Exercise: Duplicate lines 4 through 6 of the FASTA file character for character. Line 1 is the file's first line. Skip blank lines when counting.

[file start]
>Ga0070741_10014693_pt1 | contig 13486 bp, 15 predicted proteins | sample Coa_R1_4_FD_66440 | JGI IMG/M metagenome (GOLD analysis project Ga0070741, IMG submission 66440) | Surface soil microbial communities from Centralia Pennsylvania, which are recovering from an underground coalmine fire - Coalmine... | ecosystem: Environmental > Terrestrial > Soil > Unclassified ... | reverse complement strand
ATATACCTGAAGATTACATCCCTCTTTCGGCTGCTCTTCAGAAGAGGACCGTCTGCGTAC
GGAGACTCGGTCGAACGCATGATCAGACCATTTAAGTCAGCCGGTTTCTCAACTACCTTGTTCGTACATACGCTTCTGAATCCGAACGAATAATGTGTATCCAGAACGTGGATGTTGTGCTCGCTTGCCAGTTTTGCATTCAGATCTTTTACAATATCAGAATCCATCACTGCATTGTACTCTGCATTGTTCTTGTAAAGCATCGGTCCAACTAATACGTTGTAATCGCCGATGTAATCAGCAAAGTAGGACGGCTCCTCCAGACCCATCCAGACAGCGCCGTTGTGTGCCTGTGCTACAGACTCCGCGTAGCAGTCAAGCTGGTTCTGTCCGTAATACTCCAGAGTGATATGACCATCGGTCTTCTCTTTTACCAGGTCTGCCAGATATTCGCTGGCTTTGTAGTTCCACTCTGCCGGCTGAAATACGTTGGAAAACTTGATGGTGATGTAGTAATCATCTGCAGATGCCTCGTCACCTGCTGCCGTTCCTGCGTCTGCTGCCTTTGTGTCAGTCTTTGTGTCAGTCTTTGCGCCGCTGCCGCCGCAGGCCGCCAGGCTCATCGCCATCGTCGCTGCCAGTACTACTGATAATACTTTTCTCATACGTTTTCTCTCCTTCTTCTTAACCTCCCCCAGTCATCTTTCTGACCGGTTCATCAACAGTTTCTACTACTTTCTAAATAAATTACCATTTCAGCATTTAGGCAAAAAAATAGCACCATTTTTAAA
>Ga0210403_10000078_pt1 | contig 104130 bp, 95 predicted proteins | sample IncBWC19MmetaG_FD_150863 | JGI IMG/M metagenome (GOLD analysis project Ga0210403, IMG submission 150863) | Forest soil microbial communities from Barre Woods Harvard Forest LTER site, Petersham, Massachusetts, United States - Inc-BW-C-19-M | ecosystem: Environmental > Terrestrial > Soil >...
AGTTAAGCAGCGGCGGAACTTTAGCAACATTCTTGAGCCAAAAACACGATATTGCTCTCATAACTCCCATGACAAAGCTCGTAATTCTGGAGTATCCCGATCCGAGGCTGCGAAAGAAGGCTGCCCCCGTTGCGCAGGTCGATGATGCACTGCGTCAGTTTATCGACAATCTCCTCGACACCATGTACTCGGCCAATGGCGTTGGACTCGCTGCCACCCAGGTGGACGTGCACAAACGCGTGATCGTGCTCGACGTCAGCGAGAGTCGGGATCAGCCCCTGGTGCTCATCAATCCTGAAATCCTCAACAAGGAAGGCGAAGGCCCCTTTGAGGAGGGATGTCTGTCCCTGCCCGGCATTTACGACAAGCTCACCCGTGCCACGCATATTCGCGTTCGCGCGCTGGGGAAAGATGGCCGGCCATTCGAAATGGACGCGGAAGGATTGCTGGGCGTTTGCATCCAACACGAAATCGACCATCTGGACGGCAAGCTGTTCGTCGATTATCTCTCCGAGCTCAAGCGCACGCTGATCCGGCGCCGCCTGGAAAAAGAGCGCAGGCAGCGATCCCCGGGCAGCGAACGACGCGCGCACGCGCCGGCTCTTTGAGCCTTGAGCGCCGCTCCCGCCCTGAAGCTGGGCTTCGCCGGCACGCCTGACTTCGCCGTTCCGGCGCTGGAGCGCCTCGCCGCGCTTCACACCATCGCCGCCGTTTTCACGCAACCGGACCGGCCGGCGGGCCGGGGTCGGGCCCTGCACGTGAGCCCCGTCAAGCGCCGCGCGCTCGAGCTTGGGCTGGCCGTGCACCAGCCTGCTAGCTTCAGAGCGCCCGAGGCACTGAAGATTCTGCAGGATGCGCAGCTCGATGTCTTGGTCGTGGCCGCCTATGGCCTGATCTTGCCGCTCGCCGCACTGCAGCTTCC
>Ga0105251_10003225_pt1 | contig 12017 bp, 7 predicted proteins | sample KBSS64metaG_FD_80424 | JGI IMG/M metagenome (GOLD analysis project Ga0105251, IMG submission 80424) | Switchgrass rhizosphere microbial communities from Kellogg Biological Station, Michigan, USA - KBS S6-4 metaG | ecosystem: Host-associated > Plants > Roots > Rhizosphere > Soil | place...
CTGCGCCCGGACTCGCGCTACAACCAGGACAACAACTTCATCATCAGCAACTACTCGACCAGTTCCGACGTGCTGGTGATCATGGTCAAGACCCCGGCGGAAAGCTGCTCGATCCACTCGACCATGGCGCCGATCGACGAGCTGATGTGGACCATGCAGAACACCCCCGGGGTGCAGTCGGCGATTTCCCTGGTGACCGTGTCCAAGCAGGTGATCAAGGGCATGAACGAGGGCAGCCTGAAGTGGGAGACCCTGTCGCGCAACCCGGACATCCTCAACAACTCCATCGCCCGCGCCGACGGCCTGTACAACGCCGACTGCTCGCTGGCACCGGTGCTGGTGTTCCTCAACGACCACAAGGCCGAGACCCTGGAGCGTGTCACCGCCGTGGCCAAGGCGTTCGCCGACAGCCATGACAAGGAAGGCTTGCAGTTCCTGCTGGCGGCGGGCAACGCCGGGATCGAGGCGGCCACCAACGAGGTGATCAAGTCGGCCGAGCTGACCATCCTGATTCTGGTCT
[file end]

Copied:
>Ga0210403_10000078_pt1 | contig 104130 bp, 95 predicted proteins | sample IncBWC19MmetaG_FD_150863 | JGI IMG/M metagenome (GOLD analysis project Ga0210403, IMG submission 150863) | Forest soil microbial communities from Barre Woods Harvard Forest LTER site, Petersham, Massachusetts, United States - Inc-BW-C-19-M | ecosystem: Environmental > Terrestrial > Soil >...
AGTTAAGCAGCGGCGGAACTTTAGCAACATTCTTGAGCCAAAAACACGATATTGCTCTCATAACTCCCATGACAAAGCTCGTAATTCTGGAGTATCCCGATCCGAGGCTGCGAAAGAAGGCTGCCCCCGTTGCGCAGGTCGATGATGCACTGCGTCAGTTTATCGACAATCTCCTCGACACCATGTACTCGGCCAATGGCGTTGGACTCGCTGCCACCCAGGTGGACGTGCACAAACGCGTGATCGTGCTCGACGTCAGCGAGAGTCGGGATCAGCCCCTGGTGCTCATCAATCCTGAAATCCTCAACAAGGAAGGCGAAGGCCCCTTTGAGGAGGGATGTCTGTCCCTGCCCGGCATTTACGACAAGCTCACCCGTGCCACGCATATTCGCGTTCGCGCGCTGGGGAAAGATGGCCGGCCATTCGAAATGGACGCGGAAGGATTGCTGGGCGTTTGCATCCAACACGAAATCGACCATCTGGACGGCAAGCTGTTCGTCGATTATCTCTCCGAGCTCAAGCGCACGCTGATCCGGCGCCGCCTGGAAAAAGAGCGCAGGCAGCGATCCCCGGGCAGCGAACGACGCGCGCACGCGCCGGCTCTTTGAGCCTTGAGCGCCGCTCCCGCCCTGAAGCTGGGCTTCGCCGGCACGCCTGACTTCGCCGTTCCGGCGCTGGAGCGCCTCGCCGCGCTTCACACCATCGCCGCCGTTTTCACGCAACCGGACCGGCCGGCGGGCCGGGGTCGGGCCCTGCACGTGAGCCCCGTCAAGCGCCGCGCGCTCGAGCTTGGGCTGGCCGTGCACCAGCCTGCTAGCTTCAGAGCGCCCGAGGCACTGAAGATTCTGCAGGATGCGCAGCTCGATGTCTTGGTCGTGGCCGCCTATGGCCTGATCTTGCCGCTCGCCGCACTGCAGCTTCC
>Ga0105251_10003225_pt1 | contig 12017 bp, 7 predicted proteins | sample KBSS64metaG_FD_80424 | JGI IMG/M metagenome (GOLD analysis project Ga0105251, IMG submission 80424) | Switchgrass rhizosphere microbial communities from Kellogg Biological Station, Michigan, USA - KBS S6-4 metaG | ecosystem: Host-associated > Plants > Roots > Rhizosphere > Soil | place...